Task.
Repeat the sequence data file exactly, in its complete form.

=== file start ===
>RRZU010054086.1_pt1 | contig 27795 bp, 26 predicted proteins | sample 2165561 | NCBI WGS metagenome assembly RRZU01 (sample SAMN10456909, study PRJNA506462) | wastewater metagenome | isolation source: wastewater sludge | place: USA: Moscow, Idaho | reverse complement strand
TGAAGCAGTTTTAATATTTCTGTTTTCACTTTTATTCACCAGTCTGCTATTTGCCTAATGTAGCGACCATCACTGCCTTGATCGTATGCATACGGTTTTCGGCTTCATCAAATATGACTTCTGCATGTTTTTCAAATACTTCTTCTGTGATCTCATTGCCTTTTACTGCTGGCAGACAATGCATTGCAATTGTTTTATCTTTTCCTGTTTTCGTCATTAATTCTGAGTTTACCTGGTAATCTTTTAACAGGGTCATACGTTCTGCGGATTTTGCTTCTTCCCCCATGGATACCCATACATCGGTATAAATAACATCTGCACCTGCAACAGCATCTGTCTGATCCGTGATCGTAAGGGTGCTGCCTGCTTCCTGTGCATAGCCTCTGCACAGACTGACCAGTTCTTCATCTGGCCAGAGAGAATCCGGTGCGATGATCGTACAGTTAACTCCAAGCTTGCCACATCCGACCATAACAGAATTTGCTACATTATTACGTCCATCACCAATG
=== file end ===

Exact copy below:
>RRZU010054086.1_pt1 | contig 27795 bp, 26 predicted proteins | sample 2165561 | NCBI WGS metagenome assembly RRZU01 (sample SAMN10456909, study PRJNA506462) | wastewater metagenome | isolation source: wastewater sludge | place: USA: Moscow, Idaho | reverse complement strand
TGAAGCAGTTTTAATATTTCTGTTTTCACTTTTATTCACCAGTCTGCTATTTGCCTAATGTAGCGACCATCACTGCCTTGATCGTATGCATACGGTTTTCGGCTTCATCAAATATGACTTCTGCATGTTTTTCAAATACTTCTTCTGTGATCTCATTGCCTTTTACTGCTGGCAGACAATGCATTGCAATTGTTTTATCTTTTCCTGTTTTCGTCATTAATTCTGAGTTTACCTGGTAATCTTTTAACAGGGTCATACGTTCTGCGGATTTTGCTTCTTCCCCCATGGATACCCATACATCGGTATAAATAACATCTGCACCTGCAACAGCATCTGTCTGATCCGTGATCGTAAGGGTGCTGCCTGCTTCCTGTGCATAGCCTCTGCACAGACTGACCAGTTCTTCATCTGGCCAGAGAGAATCCGGTGCGATGATCGTACAGTTAACTCCAAGCTTGCCACATCCGACCATAACAGAATTTGCTACATTATTACGTCCATCACCAATG